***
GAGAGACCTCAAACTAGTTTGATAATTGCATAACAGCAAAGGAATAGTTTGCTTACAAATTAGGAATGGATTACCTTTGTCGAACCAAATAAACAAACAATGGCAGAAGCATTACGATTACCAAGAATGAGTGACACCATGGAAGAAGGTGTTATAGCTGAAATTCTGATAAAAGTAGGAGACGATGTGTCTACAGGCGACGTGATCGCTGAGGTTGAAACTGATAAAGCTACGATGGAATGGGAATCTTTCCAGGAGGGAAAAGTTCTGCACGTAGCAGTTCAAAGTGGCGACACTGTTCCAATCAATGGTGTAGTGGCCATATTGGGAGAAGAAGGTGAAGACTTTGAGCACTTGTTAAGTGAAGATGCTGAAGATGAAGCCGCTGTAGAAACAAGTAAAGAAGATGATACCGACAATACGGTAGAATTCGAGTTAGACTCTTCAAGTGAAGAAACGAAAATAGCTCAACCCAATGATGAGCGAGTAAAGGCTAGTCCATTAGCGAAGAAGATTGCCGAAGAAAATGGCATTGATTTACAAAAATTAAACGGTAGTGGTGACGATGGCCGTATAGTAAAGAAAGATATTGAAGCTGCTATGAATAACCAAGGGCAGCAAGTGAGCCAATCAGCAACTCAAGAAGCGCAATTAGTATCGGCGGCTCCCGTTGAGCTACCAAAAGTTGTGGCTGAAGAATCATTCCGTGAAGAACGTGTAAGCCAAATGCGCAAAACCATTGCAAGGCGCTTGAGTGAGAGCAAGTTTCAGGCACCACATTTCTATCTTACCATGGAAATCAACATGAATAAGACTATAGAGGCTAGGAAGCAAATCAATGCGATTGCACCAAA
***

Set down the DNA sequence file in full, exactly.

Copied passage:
GAGAGACCTCAAACTAGTTTGATAATTGCATAACAGCAAAGGAATAGTTTGCTTACAAATTAGGAATGGATTACCTTTGTCGAACCAAATAAACAAACAATGGCAGAAGCATTACGATTACCAAGAATGAGTGACACCATGGAAGAAGGTGTTATAGCTGAAATTCTGATAAAAGTAGGAGACGATGTGTCTACAGGCGACGTGATCGCTGAGGTTGAAACTGATAAAGCTACGATGGAATGGGAATCTTTCCAGGAGGGAAAAGTTCTGCACGTAGCAGTTCAAAGTGGCGACACTGTTCCAATCAATGGTGTAGTGGCCATATTGGGAGAAGAAGGTGAAGACTTTGAGCACTTGTTAAGTGAAGATGCTGAAGATGAAGCCGCTGTAGAAACAAGTAAAGAAGATGATACCGACAATACGGTAGAATTCGAGTTAGACTCTTCAAGTGAAGAAACGAAAATAGCTCAACCCAATGATGAGCGAGTAAAGGCTAGTCCATTAGCGAAGAAGATTGCCGAAGAAAATGGCATTGATTTACAAAAATTAAACGGTAGTGGTGACGATGGCCGTATAGTAAAGAAAGATATTGAAGCTGCTATGAATAACCAAGGGCAGCAAGTGAGCCAATCAGCAACTCAAGAAGCGCAATTAGTATCGGCGGCTCCCGTTGAGCTACCAAAAGTTGTGGCTGAAGAATCATTCCGTGAAGAACGTGTAAGCCAAATGCGCAAAACCATTGCAAGGCGCTTGAGTGAGAGCAAGTTTCAGGCACCACATTTCTATCTTACCATGGAAATCAACATGAATAAGACTATAGAGGCTAGGAAGCAAATCAATGCGATTGCACCAAA